THE BROTHERHOOD OF THE TRAVELING NUKE Second-in-Command Sam Kendal and Captain Marcus Chaplin, two men trapped together in a tale as old as time: The student and the teacher, the family man and the wandering mariner, the optimist and the pessimist, the Speedman and the Braugher.
The new drama about a renegade nuclear submarine debuts with a magnificently overstuffed hour of television| Published Sep 27, 2012
It would be an understatement to say that quite a lot of things happened in the series premiere of Last Resort. The new ABC series from Shield creator Shawn Ryan and Karl Gajdusek kicked off with a debut hour sprinkled with several mythologies' worth of plot. Not to mention the giant cast -- for the sake of our collective sanity, I've assembled a complete cast rundown on Page 4 (with pictures!) I'm going to try to keep the recap of the premiere as simple as possible, working under two equal but opposing assumptions:
1. If the show triumphs over long odds and lands an audience in the Thursday-at-8 death slot, we'll have plenty of weeks ahead to tease out the long-term plot implications of the pilot's various threads, like the mystery of the Colorado's anti-magnet prototype, the mystery of the SEAL Team, and the mystery of whether the bartender on the island can actually speak.
2. If the show is a flop that gets sent into Cancellation Land by mid-October, then we probably shouldn't go too far down the rabbit hole of figuring out whether the nation of "Last Resort America" -- whose President is close to impeachment, whose government appears overrun by a conspiracy of shadowy military-industrial Manchurian Candidate types, and which finishes the series premiere in a shooting war with Pakistan -- is intended to be retro-future vision of Cold War America, a nightmare-nuke alternate-reality post-9/11 America, or just the America from 24 the day after Jack Bauer retired.
So let's just dive in and see if we can keep up, shall we?
The pilot began with the crew of the USS Colorado picking up a crew of Navy SEALs in the Arabian Sea, just off the coast of Pakistan. The SEALs were coming from a mysterious mission that apparently went sour. One of their guys was bleeding profusely; the rest of the SEALs looked like their feelings got hurt. But the Bald SEAL Commander kept mum about the details of their mission, leading the crew of the Colorado to go about a typical workday.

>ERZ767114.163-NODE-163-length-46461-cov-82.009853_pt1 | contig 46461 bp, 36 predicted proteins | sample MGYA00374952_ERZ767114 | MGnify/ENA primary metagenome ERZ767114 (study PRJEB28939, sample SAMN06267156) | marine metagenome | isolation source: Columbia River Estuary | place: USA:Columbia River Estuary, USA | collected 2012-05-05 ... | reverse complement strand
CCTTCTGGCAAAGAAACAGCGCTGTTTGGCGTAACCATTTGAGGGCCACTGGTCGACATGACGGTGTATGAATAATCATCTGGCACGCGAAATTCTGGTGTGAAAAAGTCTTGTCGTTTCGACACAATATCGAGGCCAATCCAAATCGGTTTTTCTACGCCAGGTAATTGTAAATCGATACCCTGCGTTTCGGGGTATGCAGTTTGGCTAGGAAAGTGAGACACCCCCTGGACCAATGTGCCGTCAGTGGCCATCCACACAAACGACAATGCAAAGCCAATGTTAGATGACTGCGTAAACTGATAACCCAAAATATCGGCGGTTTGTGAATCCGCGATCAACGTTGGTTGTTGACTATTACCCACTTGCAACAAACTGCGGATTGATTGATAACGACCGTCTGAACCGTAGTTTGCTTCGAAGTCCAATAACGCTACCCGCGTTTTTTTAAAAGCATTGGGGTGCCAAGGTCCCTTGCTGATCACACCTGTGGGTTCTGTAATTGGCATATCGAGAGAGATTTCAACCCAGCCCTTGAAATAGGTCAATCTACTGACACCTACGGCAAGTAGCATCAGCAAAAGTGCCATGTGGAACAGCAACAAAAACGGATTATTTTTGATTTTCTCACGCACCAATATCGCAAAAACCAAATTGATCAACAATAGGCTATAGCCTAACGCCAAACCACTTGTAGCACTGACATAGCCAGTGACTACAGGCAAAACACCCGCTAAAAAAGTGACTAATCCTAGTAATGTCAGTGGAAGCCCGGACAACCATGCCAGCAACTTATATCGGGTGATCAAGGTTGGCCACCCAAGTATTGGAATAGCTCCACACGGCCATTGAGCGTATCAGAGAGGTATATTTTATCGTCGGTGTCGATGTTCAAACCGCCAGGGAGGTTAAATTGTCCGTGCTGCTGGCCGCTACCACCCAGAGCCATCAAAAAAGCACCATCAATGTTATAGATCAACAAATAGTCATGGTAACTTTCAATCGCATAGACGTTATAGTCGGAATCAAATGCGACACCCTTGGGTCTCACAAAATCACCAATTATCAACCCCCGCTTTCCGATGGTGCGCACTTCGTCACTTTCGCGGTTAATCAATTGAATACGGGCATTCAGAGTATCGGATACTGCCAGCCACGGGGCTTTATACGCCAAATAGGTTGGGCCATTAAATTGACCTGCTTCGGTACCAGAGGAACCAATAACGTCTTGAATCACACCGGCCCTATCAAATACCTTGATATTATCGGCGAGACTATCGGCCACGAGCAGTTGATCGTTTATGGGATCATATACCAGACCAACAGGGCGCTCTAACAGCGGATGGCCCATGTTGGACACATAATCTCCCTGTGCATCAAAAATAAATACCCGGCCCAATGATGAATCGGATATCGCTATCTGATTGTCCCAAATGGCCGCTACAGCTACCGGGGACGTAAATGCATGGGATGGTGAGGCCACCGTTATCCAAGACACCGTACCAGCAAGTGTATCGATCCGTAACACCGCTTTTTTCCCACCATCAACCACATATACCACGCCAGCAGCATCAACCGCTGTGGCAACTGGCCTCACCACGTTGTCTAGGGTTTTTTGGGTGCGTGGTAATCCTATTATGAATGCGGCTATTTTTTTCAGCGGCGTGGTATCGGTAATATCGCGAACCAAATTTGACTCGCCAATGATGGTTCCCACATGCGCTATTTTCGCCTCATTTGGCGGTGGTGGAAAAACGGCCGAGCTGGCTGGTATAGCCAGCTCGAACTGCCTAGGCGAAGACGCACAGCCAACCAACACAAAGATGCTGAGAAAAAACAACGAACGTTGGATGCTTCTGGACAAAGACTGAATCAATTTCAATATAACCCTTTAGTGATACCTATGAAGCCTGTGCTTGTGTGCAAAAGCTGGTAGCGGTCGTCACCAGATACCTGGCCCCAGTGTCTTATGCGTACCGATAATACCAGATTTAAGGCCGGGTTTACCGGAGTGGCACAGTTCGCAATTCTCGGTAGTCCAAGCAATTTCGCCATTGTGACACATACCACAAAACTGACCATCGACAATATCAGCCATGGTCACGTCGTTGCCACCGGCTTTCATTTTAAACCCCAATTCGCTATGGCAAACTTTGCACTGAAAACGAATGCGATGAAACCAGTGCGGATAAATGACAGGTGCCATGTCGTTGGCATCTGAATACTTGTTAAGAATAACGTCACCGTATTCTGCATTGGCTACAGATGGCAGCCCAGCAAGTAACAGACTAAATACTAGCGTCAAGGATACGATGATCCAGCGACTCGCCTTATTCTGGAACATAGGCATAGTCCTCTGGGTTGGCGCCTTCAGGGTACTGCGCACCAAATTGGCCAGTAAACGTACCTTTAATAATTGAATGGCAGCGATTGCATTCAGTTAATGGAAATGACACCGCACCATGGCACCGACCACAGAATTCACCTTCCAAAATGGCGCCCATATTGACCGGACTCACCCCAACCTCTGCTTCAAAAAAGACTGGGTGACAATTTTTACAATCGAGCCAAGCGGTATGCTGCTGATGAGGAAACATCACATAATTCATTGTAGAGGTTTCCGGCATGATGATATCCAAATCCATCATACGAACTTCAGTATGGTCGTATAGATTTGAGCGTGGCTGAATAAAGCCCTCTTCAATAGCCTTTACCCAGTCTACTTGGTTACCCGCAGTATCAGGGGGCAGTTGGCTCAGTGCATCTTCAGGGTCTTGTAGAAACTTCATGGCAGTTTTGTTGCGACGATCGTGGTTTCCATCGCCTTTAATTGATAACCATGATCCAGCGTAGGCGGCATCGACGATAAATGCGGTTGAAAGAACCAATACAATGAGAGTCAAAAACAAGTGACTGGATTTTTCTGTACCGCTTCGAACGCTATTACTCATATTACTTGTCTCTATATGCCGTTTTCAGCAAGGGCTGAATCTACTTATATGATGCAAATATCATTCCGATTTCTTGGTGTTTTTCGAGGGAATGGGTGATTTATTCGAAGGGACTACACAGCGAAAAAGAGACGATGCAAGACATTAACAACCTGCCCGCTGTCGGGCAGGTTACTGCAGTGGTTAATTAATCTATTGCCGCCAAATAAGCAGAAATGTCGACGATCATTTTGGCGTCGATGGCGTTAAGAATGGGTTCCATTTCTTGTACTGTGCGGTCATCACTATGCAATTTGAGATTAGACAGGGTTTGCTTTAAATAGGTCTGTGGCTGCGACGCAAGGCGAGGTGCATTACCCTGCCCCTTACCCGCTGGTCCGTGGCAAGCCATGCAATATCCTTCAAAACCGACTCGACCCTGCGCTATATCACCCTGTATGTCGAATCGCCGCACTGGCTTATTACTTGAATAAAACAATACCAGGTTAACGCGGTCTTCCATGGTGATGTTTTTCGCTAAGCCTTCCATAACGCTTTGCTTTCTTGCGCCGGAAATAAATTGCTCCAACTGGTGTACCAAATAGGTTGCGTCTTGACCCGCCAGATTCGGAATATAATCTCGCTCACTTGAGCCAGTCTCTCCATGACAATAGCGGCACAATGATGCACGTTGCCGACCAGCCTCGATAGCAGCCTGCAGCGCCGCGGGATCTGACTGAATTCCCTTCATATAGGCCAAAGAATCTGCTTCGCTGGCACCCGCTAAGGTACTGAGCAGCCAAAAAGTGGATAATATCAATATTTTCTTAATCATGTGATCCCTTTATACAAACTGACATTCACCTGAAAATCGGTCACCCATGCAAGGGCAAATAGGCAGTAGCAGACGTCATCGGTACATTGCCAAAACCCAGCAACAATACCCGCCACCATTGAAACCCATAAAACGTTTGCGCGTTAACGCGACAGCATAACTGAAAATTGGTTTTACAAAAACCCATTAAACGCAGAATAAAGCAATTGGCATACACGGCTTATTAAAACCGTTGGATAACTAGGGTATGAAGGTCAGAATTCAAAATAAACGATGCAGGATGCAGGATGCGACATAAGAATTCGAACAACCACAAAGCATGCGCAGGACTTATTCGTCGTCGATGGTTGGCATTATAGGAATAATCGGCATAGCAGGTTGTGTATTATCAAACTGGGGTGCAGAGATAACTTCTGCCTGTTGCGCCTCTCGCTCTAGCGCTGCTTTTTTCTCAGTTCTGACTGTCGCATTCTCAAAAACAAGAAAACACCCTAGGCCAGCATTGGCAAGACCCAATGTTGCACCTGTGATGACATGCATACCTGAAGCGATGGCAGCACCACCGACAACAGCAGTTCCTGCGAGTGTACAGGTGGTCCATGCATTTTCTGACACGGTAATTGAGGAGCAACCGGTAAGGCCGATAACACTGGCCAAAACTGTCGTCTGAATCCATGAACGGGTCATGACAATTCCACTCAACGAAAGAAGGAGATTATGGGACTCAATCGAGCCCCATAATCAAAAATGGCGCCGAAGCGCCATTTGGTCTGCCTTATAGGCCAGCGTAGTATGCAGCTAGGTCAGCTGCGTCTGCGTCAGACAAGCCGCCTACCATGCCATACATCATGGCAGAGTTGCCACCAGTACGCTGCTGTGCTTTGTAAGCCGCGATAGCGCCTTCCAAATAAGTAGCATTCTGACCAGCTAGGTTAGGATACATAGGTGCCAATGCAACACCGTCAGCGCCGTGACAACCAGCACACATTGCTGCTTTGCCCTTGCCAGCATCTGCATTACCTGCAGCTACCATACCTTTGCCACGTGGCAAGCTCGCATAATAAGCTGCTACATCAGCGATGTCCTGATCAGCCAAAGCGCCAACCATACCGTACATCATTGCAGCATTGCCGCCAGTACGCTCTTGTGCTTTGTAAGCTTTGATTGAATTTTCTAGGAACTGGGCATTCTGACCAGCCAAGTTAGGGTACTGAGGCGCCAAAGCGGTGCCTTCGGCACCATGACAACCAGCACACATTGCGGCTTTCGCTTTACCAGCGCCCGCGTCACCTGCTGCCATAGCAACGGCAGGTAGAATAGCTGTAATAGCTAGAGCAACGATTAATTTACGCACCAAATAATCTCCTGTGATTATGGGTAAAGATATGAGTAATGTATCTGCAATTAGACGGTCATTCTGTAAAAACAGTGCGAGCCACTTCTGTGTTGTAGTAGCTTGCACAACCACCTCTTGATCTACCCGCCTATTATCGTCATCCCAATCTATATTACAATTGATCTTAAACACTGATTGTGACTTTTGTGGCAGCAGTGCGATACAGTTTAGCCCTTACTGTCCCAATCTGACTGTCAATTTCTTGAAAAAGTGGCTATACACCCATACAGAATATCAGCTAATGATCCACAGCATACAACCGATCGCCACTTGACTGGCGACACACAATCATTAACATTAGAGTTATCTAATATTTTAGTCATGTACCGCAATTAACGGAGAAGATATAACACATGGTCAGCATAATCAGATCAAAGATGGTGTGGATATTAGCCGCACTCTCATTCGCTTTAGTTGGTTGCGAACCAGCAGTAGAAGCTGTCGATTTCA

And what a crew! What a workday! We quickly met the gang onboard and got up to speed on some simmering subplots. Captain Chaplin is the commander of the ship, a submarine lifer who is just philosophical enough to remind you why you never want philosophers to have their finger on the trigger of a nuclear bomb. (Hint: Most philosophers go crazy.) He's joined by his devoted second-in-command, a straight-edge Riker named Sam Kendal. Also onboard: The android-like Admiral's daughter Lieutenant Shepard, the grizzled Chief Prosser, sassy lady sailors, misogynist male sailors, and assorted sweaty dudes staring at computers. They cross the equator and pump some Ritchie Valens out of the speakers and dance around wearing sunglasses. They're all such good friends here on the Submarine of Love! Nothing could possibly go wrong.
DING DING DING! Things start going wrong. The Colorado receives an order to fire their nukes at Pakistan -- the order comes in from the Antarctic network, which is only supposed to be used in emergencies. ("Emergencies" as in: Washington D.C. is no longer a place on the map.) Chaplin and Kendal get their nuclear keys ready...and then pause. "Why the Antarctic network?" asks Kendal. "They'd only use it if DC command was gone, or was rendered inoperable." Chief Prosser asks them why they're waiting: They have an official order to launch. Chaplin pulls his nuclear key out and asks to see what's broadcasting out of America. One of the guys on the bridge turns on the TV and discovers that Hannah Montana is on TV. Presumably, when the apocalypse comes, the Disney Channel will not be playing Hannah Montana. (At the very least, they'd be playing the post-apocalyptic political thriller Cory in the House.)
Meanwhile, back in Washington D.C., we're introduced to Autumn Reeser's Kylie Sinclair, an unavoidably sexy young weapons lobbyist who is called away from an expository-heavy hook-up session by a mysterious text message.
Chaplin gets a shady-sounding guy from higher up in the command chain on the line, and asks to speak with someone with actual authority. The Deputy Secretary of Defense gets on the line, asks Chaplin if he recognizes his voice, and instantly excommunicates Chaplin from the Navy. That makes Kendal the new Captain and Shepard his new XO. Their nuclear keys hover, ready to fire. Then Kendal demands that the order come through on the proper channels. The Deputy Secretary of Defense -- Henceforth DepSecDef -- hangs up. At this point, the Navy SEALs come in. There is a frank exchange of ideas, by which I mean the Bald SEAL Commander and the Badass SEAL Who Looks a Bit Like Tom Cruise point guns at everyone. At this point, a missile gets fired at the Colorado, the team takes evasive action, and the submarine winds up at the bottom of the Indian Ocean. Time for a Commercial Break!
NEXT: Things go from worse to apocalyptic